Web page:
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Protests in Burundi are about more than asserting political pressure

12 June 2020

‘Clashes in Burundi’, 2015. Credit: REUTERS/Goran Tomasevic is licensed under creative commons (CC BY-NC 2.0).

This blog is written by Jean-Paul Nizigiyimana who holds a BA from in Political Sciences and International Relations from the Université du Lac Tanganyika. Since 2012, he has been working as a research assistant and consultant on issues related to peacebuilding and identity politics in the Africa’s Great Lake Region. He is the author of numerous reports. He contributed to academic publications, including Conjonctures d’Afrique Centrale. In this blog, he explores the various overlapping motivations of protesters who have claimed the streets of Burundi’s capital over the last 30 years. Providing demonstrators with both outlets for voiced frustrations and even financial opportunism, Nizigiyimana nuances the functions of these protests, including but not only those organised around the controversial 2015 elections. This blog forms part of the Idjwi Series which results from a writing retreat on Idwji Island in Lake Kivu, DRC during which regional researchers gathered to present and refine their own research in November 2019.

Various shades of activism and opportunism

Burundi experienced its initial wave of political protests from 1995 to 1996, with citizens contesting a ‘legitimate’ and ‘democratic’ regime in power. In the grips of the 1993 Burundian civil war, protesters, predominantly secondary school students, demanded that President Sylvestre Ntibantunganya be deposed. During sports activities, songs were often heard insulting the President – in full view of his defence forces. Accusing him of failing to secure peace in the country, these protests succeeded in weakening president Ntibantunganya’s popular support.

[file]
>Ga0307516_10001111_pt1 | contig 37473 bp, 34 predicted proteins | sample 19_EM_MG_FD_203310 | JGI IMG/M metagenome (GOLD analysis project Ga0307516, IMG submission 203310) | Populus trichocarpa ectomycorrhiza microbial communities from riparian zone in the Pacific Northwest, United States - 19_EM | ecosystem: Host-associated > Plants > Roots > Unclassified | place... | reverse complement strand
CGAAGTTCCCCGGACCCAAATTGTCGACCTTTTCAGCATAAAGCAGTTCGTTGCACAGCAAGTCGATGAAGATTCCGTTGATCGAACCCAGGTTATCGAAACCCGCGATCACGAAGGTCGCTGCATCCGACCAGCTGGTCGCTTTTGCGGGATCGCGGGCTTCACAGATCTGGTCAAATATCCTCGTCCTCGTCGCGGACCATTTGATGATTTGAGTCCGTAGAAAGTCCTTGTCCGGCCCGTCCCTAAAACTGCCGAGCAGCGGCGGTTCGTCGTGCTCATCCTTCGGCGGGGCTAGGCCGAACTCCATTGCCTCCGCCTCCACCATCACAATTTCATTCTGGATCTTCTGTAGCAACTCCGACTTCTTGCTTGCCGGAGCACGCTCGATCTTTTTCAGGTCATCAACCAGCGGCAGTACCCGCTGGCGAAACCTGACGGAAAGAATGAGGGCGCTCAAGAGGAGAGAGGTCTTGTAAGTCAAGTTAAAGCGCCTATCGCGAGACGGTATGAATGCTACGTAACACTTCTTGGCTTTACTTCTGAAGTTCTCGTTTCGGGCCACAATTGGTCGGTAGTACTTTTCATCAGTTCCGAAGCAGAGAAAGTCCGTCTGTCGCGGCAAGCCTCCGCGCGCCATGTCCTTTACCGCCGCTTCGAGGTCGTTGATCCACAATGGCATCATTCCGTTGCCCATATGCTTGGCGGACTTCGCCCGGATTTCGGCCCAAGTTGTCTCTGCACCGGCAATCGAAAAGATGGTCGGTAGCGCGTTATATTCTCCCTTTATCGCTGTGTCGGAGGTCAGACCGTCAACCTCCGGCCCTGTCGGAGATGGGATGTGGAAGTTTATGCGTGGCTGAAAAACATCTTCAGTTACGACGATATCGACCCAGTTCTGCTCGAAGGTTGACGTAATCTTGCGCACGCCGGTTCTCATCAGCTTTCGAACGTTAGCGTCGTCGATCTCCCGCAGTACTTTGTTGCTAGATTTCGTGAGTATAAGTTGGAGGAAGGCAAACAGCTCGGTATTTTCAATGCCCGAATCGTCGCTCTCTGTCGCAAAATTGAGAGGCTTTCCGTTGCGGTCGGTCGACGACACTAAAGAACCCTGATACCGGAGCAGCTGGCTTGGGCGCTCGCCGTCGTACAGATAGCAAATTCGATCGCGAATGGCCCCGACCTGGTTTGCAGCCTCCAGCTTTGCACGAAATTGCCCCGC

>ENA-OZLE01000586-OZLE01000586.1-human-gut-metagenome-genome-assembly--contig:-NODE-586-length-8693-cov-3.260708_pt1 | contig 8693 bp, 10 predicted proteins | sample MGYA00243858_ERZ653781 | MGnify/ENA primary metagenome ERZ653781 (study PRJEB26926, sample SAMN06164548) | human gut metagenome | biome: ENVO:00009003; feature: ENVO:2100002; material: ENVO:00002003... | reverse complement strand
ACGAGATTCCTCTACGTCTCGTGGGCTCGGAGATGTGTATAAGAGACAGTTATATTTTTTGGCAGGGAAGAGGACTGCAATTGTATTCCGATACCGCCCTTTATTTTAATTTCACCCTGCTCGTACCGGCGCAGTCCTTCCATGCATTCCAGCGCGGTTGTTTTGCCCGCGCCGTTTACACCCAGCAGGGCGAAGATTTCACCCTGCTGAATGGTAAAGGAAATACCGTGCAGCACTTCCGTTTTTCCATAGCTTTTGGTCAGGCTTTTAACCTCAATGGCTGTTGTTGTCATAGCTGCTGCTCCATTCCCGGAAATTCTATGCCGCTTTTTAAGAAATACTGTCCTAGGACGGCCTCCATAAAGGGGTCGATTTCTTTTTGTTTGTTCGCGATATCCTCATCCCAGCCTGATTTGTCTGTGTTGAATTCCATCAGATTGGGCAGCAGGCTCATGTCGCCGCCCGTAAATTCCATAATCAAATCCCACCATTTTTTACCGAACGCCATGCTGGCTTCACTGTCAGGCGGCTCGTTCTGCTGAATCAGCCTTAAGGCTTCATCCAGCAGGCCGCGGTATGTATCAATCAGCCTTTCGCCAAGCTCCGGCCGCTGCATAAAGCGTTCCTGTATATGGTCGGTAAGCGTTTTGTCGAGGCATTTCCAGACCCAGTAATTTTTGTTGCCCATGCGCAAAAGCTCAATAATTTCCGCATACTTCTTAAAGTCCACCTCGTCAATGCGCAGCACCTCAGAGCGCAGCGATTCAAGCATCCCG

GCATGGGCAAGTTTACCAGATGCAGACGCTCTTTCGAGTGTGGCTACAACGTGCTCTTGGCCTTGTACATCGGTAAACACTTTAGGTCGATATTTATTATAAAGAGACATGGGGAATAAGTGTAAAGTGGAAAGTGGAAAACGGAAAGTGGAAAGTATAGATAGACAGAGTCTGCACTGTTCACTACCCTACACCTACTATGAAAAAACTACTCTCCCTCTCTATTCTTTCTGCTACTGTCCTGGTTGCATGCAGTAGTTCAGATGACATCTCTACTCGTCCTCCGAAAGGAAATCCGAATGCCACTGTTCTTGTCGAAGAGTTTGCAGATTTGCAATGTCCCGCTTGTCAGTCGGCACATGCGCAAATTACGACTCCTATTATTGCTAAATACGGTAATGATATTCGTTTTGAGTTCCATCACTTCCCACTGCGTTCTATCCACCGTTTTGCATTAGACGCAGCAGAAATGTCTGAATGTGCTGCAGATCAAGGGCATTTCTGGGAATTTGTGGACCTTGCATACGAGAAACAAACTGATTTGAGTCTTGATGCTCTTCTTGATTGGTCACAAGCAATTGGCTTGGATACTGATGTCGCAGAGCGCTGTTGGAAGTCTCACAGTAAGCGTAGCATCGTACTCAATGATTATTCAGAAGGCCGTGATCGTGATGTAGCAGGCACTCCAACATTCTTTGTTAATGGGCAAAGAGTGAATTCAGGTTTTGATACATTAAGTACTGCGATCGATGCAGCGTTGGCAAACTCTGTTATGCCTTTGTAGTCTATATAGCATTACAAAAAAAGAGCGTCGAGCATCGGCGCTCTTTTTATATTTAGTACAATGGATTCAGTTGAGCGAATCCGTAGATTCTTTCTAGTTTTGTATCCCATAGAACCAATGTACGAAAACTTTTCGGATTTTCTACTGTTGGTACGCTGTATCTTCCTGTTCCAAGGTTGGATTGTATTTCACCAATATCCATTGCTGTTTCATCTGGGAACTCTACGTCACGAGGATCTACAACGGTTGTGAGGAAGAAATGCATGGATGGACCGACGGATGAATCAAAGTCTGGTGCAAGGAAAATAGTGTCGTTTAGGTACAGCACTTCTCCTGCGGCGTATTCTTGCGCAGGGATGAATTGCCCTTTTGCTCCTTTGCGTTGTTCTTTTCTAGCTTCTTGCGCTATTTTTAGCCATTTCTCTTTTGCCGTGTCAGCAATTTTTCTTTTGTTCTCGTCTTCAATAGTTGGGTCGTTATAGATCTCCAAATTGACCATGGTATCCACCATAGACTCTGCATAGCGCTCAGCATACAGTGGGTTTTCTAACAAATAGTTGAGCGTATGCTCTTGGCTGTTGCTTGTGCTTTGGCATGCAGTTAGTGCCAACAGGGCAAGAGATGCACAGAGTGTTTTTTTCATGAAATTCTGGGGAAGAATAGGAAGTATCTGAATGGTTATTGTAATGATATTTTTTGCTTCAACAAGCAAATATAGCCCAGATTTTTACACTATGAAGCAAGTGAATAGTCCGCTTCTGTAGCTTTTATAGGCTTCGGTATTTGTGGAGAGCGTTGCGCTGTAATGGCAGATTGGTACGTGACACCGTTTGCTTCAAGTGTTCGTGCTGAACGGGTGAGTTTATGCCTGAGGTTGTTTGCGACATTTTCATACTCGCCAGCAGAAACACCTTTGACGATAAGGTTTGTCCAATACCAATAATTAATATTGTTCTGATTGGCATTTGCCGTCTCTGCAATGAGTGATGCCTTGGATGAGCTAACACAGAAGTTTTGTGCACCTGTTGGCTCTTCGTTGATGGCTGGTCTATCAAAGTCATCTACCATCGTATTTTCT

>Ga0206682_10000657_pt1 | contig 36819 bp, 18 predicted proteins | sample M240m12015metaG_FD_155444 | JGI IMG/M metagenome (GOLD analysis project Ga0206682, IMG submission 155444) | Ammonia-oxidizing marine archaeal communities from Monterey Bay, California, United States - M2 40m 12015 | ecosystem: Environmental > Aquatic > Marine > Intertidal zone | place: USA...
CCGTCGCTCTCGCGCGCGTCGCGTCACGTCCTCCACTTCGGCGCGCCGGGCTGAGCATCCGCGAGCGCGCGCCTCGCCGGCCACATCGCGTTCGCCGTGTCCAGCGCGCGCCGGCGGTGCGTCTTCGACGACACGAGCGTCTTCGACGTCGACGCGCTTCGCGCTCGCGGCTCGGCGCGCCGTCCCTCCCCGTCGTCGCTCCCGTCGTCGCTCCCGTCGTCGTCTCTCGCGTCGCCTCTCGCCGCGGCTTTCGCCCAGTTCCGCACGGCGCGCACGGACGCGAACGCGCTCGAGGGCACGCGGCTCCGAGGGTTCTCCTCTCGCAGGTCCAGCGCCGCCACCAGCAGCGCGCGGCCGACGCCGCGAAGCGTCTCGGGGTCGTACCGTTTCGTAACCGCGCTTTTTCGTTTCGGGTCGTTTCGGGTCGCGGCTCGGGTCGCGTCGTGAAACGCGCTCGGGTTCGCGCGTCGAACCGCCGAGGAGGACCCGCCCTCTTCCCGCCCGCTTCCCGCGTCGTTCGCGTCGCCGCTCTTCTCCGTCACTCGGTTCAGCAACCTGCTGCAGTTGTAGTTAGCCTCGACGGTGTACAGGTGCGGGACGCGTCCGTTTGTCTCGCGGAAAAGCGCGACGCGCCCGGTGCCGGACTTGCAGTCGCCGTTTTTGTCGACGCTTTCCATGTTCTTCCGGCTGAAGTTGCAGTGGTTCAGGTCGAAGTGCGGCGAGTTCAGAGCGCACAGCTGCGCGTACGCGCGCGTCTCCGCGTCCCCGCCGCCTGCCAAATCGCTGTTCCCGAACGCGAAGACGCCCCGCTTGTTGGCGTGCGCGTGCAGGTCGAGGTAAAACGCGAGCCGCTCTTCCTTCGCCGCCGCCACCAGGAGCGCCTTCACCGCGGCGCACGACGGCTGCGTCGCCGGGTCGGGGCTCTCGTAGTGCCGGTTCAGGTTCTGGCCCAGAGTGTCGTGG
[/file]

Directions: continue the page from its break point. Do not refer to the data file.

Formal negotiations for the Arusha Accords began in 1998 to bring an end to Burundi’s civil war. During this period, private radio stations including UMWIZERO were established to inform the population about peace processes and to promote freedom of expression. Later in 2000, the Arusha agreement was signed and seemed to have resolved years of the country’s cyclical crises.

Since 2005, the ruling party National Council for the Defence of Democracy – Forces for the Defence of Democracy (CNDD-FDD) has attempted to demonstrate its efficacy in realising a respect for freedom of expression. Despite this claim, various attempts by the ruling party to restrict such rights have been observed. Burundian protesters, for their part, have continued to resist such actions.

The whistle-blowing demonstrations that occurred in November 2011 are examples of such resistance. Every day around 12h30, residents of Bujumbura, the country’s capital, blew their car horns in support of Burundian media, in defence of their freedom of expression and the liberty of the press. Radio stations, particularly private ones, continued to support demonstrators by broadcasting these mass demonstrations.

Another wave of protests occurred between 2014 and 2015. These were possible thanks to Burundian authorities’ gradual recognition of the right to freedom of expression and a free press over the past decade. As an observer of these protests, I propose that they served multiple functions including means of expression, exertion of political pressure as well as resource-generating activities for protesters.

Popular and media support for demonstrators